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5 Singapore firms make it to global stock index recognising good gender equality data, policies

SINGAPORE – Five Singapore-headquartered companies have made it onto a stock index recognising commitment to supporting workplace equality and data transparency.

The Singapore Exchange (SGX) is a new addition to the Bloomberg Gender Equality Index, which is in its third year.

Bank DBS Group Holdings and real estate developer City Developments Limited (CDL) have been on the list for three consecutive years, while telco Singtel and bank UOB Group returned to the list for the second year running.

The index of 325 companies was announced on Tuesday (Jan 21) and aims to help investors evaluate how firms are tackling gender equality in the workplace and in their local communities, said Bloomberg chairman Peter Grauer.

“Investors looking to incorporate more environmental, social and governance data as part of their investment and risk analysis can use the (index) to help evaluate public companies‘ financial performance,” he said.

Last year‘s index had 230 companies.

Companies which want to be included in the index use Bloomberg’s framework to report gender data for 75 metrics across five areas: female leadership and talent pipeline, equal pay and gender pay parity, inclusive culture, sexual harrassment policies and a pro-women brand.

They are given a score based on their responses, and are included in the index if their score exce a global threshold. They must also have a market capitalisation of at least US$1 billion (S$1.3 billion).

The score takes into account the level of disclosure of gender-related data, and how well the company performs in the five areas.

Data used for this year‘s index was based on fiscal year 2018. 

SGX said it has a target for gender pay ratio, which is to ensure that the total compensation of men and women within each of the nine job grades are within 10 per cent variance.

The ratio is tracked and reported to management, and is published in the annual report. Last year, the target was achieved for all but one of the job grades – men were still paid over 10 per cent more than women in the highest job grade.

SGX chief executive Loh Boon Chye said: “We are convinced that diversity widens the depth and breadth of our collective skills and perspectives, which drives innovation and leads to better long-term performance. Our female colleagues also help build a stronger culture of mentorship and collaboration in the office.”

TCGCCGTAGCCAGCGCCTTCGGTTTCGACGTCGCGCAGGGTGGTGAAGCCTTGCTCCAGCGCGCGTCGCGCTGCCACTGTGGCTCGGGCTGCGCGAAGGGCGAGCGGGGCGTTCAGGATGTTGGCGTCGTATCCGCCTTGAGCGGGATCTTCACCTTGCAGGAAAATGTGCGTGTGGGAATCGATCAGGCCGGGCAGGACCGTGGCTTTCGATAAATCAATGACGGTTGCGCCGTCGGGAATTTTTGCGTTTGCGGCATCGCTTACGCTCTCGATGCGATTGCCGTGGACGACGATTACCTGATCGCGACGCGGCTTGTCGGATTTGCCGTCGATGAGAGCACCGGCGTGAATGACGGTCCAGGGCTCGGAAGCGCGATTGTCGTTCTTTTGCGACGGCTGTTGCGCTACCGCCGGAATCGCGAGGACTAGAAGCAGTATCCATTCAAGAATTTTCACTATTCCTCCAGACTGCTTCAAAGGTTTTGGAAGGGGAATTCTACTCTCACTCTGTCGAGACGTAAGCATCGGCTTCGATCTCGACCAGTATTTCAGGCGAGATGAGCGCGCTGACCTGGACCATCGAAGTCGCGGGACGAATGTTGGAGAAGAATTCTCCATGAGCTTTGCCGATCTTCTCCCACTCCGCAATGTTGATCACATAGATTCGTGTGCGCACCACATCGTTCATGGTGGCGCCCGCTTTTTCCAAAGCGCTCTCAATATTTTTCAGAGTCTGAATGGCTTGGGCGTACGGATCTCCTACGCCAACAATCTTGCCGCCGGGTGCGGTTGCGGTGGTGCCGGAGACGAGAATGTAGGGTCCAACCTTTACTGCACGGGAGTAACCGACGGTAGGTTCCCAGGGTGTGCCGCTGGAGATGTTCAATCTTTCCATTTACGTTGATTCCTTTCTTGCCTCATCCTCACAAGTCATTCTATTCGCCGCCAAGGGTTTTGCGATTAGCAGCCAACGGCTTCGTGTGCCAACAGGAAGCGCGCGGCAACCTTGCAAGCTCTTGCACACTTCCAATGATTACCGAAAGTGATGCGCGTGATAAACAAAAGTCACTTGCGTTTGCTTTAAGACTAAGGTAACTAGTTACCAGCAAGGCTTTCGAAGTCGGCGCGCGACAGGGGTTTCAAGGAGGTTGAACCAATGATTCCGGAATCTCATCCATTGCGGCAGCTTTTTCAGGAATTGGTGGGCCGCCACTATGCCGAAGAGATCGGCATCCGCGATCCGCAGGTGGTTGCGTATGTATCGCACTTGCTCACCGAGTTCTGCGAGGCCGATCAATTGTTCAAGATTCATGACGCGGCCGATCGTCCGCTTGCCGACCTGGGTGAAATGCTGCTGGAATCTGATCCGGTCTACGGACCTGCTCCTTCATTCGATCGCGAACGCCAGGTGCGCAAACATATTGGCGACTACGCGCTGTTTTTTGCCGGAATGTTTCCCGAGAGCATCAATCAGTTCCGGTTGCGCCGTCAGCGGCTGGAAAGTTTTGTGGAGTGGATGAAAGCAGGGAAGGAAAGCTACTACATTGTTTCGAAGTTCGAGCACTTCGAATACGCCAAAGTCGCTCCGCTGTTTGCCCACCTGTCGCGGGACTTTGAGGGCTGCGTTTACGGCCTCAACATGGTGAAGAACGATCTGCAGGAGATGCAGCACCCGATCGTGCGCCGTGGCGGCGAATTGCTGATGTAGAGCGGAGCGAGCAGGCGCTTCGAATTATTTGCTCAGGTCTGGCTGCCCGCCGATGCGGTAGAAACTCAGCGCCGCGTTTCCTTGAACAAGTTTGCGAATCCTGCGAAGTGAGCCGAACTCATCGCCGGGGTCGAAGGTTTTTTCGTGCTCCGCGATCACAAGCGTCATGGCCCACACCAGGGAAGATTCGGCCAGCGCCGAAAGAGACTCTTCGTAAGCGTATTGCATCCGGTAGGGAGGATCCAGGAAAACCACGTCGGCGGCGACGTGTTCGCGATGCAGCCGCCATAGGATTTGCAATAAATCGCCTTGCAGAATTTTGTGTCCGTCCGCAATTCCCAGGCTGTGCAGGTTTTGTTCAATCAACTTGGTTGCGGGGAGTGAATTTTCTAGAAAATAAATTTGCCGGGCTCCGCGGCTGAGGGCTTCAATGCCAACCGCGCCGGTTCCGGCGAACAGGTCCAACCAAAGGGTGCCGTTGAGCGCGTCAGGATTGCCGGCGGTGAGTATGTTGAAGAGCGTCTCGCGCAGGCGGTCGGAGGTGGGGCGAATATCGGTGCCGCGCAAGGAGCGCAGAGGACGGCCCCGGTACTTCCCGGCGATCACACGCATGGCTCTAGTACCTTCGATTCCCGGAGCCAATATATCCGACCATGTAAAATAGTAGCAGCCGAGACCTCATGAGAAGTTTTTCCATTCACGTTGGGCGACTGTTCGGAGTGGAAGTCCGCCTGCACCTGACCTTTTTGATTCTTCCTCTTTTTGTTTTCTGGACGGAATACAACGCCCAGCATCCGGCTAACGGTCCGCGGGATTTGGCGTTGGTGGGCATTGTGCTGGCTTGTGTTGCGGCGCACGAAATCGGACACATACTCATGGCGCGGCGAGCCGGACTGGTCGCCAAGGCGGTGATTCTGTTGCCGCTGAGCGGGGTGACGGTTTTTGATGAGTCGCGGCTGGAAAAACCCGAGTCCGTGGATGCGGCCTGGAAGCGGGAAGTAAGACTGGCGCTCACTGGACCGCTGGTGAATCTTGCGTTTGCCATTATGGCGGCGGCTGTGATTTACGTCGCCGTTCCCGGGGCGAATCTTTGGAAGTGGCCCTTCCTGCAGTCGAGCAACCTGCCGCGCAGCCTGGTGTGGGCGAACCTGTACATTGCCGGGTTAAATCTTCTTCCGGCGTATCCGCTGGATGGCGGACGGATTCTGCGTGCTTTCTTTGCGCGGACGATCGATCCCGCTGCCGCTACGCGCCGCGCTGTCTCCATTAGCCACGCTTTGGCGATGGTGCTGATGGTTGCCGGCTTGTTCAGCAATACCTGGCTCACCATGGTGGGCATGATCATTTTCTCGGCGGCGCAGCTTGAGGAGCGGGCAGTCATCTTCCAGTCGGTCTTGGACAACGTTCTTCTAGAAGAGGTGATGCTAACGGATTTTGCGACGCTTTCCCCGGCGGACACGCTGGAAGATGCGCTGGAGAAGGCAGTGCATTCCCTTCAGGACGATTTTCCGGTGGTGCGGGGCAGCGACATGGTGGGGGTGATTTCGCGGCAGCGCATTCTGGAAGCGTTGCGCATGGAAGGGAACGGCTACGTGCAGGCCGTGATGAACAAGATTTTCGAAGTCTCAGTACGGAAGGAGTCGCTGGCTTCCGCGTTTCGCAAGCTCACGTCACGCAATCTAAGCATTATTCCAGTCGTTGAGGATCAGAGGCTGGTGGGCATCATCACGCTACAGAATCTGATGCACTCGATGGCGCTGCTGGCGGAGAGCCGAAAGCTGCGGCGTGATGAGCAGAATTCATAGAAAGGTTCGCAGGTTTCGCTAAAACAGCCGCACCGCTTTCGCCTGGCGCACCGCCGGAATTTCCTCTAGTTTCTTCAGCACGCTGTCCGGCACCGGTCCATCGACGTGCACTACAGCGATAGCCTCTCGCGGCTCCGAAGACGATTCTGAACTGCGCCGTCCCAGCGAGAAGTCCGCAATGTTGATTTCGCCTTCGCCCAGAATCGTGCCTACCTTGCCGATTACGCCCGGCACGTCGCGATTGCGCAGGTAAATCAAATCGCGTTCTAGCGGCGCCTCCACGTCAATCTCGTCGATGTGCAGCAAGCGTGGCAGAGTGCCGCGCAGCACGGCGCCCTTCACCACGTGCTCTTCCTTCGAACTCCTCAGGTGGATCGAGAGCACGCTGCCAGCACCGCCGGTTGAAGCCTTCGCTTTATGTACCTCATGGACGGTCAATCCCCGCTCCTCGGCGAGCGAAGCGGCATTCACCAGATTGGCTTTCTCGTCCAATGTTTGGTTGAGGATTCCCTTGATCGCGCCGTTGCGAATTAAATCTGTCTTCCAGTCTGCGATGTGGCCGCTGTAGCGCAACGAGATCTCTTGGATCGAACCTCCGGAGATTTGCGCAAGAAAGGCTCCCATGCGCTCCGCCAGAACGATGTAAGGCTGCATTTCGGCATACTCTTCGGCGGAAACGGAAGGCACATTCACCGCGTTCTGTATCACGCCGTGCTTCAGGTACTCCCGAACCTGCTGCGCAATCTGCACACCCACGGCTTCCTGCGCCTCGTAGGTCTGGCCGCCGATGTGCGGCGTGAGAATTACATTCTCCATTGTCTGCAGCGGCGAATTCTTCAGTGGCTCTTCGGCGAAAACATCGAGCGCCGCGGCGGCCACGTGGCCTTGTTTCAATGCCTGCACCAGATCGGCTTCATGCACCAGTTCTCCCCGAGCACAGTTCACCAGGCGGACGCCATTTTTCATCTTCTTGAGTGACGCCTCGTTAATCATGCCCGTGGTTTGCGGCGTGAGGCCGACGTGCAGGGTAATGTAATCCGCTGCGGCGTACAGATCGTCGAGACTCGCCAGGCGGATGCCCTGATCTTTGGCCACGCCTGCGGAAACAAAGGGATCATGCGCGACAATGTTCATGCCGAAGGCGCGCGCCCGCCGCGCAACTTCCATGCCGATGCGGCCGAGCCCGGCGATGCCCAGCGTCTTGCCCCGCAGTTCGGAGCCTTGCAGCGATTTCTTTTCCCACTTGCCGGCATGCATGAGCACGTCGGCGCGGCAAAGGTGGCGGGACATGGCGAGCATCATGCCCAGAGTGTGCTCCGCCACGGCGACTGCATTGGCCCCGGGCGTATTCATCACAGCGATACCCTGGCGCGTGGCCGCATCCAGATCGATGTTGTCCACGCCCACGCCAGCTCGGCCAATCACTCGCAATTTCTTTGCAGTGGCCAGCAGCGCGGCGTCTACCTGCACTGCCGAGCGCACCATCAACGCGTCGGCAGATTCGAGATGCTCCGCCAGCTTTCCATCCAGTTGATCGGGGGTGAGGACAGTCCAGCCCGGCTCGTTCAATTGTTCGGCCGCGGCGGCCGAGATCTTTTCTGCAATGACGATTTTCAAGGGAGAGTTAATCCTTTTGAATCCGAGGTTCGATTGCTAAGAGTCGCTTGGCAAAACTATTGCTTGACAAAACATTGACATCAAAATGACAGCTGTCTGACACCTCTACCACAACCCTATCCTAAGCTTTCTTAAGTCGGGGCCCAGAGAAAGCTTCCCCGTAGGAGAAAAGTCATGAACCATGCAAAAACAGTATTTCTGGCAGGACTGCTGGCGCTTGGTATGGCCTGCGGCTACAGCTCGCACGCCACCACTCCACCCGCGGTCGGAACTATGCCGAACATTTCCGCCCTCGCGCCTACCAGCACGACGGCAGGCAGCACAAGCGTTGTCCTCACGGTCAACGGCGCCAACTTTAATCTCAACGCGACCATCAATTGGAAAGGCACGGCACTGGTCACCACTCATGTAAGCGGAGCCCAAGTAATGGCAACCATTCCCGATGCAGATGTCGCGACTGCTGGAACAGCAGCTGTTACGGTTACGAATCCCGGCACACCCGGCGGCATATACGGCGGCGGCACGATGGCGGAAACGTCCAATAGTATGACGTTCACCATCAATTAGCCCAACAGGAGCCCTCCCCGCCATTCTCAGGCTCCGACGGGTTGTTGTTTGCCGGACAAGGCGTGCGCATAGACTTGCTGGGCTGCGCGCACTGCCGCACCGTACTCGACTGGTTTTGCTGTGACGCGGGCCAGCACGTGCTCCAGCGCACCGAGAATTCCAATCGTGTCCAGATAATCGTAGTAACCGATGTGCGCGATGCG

Half of SGX’s 830 or so employees are female and female directors make up 27 per cent of its board.

SGX also established a secretariat for the Council for Board Diversity, which focuses on building up women‘s participation in the boardrooms of SGX-listed companies as well as organisations in the public and non-profit sectors.

Firms included in Bloomberg’s index this year have a combined market capitalisation of US$12 trillion, up from US$9 trillion last year. They are headquartered in 42 countries and regions, and cover sectors such as consumer staples, energy, financials, healthcare and technology.

Bloomberg also noted from the data gathered that female-led organisations in the index had more women in the top 10 per cent of compensation, and more companies were evaluating their marketing materials for gender bias, up to 78 per cent, from 68 per cent of those in last year‘s index.

It also found that 69 per cent of companies reported having on-site lactation rooms – a new metric in the reporting framework this year.

In the other Singapore companies that made the index this year, women make up at least 60 per cent of the workforce at DBS, CDL and UOB.

Efforts are also under way to encourage more women to take on technology roles, an area that is traditionally male-dominated. DBS, for instance, has been recruiting more women in technology through targeted hackathons, while Singtel is working with the Infocomm Media Development Authority this year to encourage secondary school girls to consider careers in the tech sector.

Female hackathons and coaching sessions for female talent are also on the cards, said Ms Chua Sock Koong, Singtel’s group CEO. “We believe a culture of diversity and inclusion is essential to staying relevant to our customers and our respective stakeholders,” she said.